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The challenge of taking Hitman episodic

Sometimes in order to maintain success in the game industry, you have to make major changes to the way you do things.

Sometimes in order to maintain success in the game industry, you have to make major changes to the way you do things.

That was the case for IO Interactive, which revamped the business model for this year’s episodic Hitman game, studio head Hannes Seifert explained at GDC Europe in Cologne.

It was a massive undertaking for the studio, which had little experience in the realm of live game development. Hitman games previously were disc-based, traditional releases, but the latest would be released as an episodic digital game.

Going purely digital had some clear advantages, said Seifert. For example, going digital allowed IO Interactive to cater more to their existing fans rather than trying to cater to the “lowest common denominator.” That’s because margins for digital games are more than two times that of physical disc-based releases, Seifert said, so IO didn’t need to sell as many units to make just as much money.

But it wasn’t as simple as just choosing to go episodic. Seifert said a lot of effort was spent convincing internal and external partners that making Hitman into a digital episodic game was the right decision. He said shareholders, the development team, publishing teams, sales, marketing, and other parties all needed to be convinced.

“If you’re trying something new, you need to think about [getting everyone on board],” he said.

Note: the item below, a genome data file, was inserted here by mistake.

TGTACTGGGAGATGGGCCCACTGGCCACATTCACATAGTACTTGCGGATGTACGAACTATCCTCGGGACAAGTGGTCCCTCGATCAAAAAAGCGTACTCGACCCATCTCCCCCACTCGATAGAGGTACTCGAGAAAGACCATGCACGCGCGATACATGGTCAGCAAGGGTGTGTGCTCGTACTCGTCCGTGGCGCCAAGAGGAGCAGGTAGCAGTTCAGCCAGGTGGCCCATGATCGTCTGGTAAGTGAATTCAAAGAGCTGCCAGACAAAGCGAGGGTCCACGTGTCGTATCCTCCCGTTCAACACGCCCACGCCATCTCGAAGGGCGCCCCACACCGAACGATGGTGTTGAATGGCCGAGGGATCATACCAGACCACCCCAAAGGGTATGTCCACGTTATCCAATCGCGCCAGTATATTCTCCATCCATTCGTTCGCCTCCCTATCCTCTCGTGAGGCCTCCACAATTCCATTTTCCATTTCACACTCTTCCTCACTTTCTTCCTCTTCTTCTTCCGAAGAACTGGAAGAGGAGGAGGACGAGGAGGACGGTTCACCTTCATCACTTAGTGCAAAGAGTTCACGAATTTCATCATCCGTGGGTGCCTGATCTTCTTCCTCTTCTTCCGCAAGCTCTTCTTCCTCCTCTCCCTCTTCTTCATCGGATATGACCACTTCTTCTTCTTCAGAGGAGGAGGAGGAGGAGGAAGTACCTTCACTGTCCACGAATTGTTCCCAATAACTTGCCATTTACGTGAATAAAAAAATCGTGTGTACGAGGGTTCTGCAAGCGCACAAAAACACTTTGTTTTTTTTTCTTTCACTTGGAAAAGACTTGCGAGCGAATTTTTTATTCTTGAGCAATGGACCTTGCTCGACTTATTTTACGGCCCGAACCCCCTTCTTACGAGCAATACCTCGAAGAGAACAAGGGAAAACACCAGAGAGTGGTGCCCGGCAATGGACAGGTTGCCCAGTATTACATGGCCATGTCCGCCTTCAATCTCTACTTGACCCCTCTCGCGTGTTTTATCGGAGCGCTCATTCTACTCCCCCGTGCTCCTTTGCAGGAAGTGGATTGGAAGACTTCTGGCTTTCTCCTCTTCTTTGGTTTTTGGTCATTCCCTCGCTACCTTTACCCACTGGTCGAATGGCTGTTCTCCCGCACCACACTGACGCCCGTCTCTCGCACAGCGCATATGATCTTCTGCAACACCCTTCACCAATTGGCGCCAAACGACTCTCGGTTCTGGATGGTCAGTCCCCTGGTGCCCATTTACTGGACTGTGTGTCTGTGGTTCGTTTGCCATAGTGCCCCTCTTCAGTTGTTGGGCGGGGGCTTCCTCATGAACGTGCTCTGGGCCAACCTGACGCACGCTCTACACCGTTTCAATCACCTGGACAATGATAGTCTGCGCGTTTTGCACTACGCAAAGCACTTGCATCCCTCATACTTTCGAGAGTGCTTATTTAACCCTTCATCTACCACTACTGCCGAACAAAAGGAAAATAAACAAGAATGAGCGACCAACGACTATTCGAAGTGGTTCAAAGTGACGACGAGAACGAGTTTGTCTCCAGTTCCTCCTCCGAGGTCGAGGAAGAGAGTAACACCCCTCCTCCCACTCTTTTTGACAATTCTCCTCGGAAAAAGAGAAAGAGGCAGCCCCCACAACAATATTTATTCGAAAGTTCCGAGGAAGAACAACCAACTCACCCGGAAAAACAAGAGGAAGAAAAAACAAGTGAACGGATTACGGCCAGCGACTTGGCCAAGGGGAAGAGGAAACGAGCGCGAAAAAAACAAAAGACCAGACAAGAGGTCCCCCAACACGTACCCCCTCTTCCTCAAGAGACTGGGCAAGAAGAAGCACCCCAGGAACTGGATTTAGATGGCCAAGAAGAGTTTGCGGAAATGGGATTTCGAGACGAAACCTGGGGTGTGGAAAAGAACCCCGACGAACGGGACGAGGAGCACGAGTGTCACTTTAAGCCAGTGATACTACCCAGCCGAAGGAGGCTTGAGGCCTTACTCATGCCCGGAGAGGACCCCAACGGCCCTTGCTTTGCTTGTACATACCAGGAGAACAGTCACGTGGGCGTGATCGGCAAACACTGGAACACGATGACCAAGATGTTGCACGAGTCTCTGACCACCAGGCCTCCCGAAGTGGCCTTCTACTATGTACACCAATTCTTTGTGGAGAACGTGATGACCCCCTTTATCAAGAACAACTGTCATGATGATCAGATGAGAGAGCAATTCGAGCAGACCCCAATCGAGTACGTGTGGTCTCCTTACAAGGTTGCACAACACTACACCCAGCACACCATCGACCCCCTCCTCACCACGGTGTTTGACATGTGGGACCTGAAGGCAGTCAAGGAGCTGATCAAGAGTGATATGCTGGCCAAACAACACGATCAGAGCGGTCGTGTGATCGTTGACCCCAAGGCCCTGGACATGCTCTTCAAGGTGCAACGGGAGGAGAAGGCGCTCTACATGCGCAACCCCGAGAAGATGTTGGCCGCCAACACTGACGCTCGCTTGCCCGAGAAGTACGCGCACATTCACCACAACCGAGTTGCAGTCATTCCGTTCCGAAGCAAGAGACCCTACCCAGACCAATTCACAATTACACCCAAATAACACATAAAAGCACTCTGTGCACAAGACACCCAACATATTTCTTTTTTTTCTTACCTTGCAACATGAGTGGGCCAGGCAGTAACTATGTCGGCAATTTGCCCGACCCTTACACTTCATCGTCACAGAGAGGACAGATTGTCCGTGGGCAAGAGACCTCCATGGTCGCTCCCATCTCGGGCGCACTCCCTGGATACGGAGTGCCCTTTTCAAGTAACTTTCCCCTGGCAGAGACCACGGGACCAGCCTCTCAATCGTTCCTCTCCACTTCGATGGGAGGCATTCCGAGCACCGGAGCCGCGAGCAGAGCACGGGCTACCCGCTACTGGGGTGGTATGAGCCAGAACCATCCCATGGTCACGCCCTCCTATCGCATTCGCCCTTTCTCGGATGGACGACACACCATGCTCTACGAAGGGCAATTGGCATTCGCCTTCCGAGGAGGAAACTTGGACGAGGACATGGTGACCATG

A lot of research also went into the decision. IO worked with partners like The Big Solutions Group and EEDAR to make sure that it made sense to go all digital, and the studio did continuous user research. The studio, which is owned by Square Enix, collected “hard facts” – hard data – and “soft facts” – commentary from the audience – in order to shape the direction of the game.

“What people do and what people say are not always the same,” he said, adding that you don’t want to alienate 99 percent of your audience by catering to the vocal 1 percent.

But even with all this preparation, it was difficult to predict what kind of reaction the public would have to the game. Following initial excitement from press and from players, confusion ensued regarding the business model. Players, for example, were worried that if the first couple episodes bombed sales-wise, that IO would abandon development of the game.

Seifert explained that as a publicly-held company, IO couldn’t simply abandon development on episodes, but players didn’t understand that, and he doesn’t believe that players need to understand that. Rather, it is up to IO, as an operator of a live game, to do what it can to instill confidence in its audience.

 “We did not find the perfect answer for these concerns,” he admitted. IO tried to address concerns by being very transparent with development. While it’s important to keep an open line of communication with the audience, Seifert said repeatedly that he feels the studio was too transparent with development, so much so that it began to compromise the vision of Hitman.

“Being transparent can hurt you a lot,” Seifert said, adding that “people don’t trust a publisher.” He also said that it’s important to tightly integrate the community team with the development team.

Seifert said to be careful what you say too, as anything might be construed by players as a promise. “Don’t promise deliverables,” he said. “Promise ambition and work with partners that are able to think the same way.”

One of the key takeaways for Seifert and his team at IO is that when working on a live game, you claim direct ownership of both your successes and your failures. “Everything that happens is your fault,” he said. “And that’s ok.”

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